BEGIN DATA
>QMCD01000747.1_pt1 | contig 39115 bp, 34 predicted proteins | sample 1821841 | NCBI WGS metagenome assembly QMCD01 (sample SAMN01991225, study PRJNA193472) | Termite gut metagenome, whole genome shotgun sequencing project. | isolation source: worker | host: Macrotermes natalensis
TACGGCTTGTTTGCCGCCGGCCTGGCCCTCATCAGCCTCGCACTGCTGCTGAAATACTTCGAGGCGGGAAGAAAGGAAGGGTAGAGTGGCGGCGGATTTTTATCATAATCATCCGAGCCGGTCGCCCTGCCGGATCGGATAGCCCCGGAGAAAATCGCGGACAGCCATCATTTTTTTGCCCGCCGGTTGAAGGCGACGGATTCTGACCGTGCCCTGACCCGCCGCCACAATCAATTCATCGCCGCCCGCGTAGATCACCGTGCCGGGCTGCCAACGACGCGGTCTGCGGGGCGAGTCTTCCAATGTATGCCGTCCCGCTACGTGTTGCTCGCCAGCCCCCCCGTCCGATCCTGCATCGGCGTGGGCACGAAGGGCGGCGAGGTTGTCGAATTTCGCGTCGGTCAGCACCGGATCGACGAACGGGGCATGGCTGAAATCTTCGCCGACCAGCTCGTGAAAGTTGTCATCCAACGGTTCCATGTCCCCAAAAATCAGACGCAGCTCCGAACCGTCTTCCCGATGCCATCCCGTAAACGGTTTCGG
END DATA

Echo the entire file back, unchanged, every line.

>QMCD01000747.1_pt1 | contig 39115 bp, 34 predicted proteins | sample 1821841 | NCBI WGS metagenome assembly QMCD01 (sample SAMN01991225, study PRJNA193472) | Termite gut metagenome, whole genome shotgun sequencing project. | isolation source: worker | host: Macrotermes natalensis
TACGGCTTGTTTGCCGCCGGCCTGGCCCTCATCAGCCTCGCACTGCTGCTGAAATACTTCGAGGCGGGAAGAAAGGAAGGGTAGAGTGGCGGCGGATTTTTATCATAATCATCCGAGCCGGTCGCCCTGCCGGATCGGATAGCCCCGGAGAAAATCGCGGACAGCCATCATTTTTTTGCCCGCCGGTTGAAGGCGACGGATTCTGACCGTGCCCTGACCCGCCGCCACAATCAATTCATCGCCGCCCGCGTAGATCACCGTGCCGGGCTGCCAACGACGCGGTCTGCGGGGCGAGTCTTCCAATGTATGCCGTCCCGCTACGTGTTGCTCGCCAGCCCCCCCGTCCGATCCTGCATCGGCGTGGGCACGAAGGGCGGCGAGGTTGTCGAATTTCGCGTCGGTCAGCACCGGATCGACGAACGGGGCATGGCTGAAATCTTCGCCGACCAGCTCGTGAAAGTTGTCATCCAACGGTTCCATGTCCCCAAAAATCAGACGCAGCTCCGAACCGTCTTCCCGATGCCATCCCGTAAACGGTTTCGG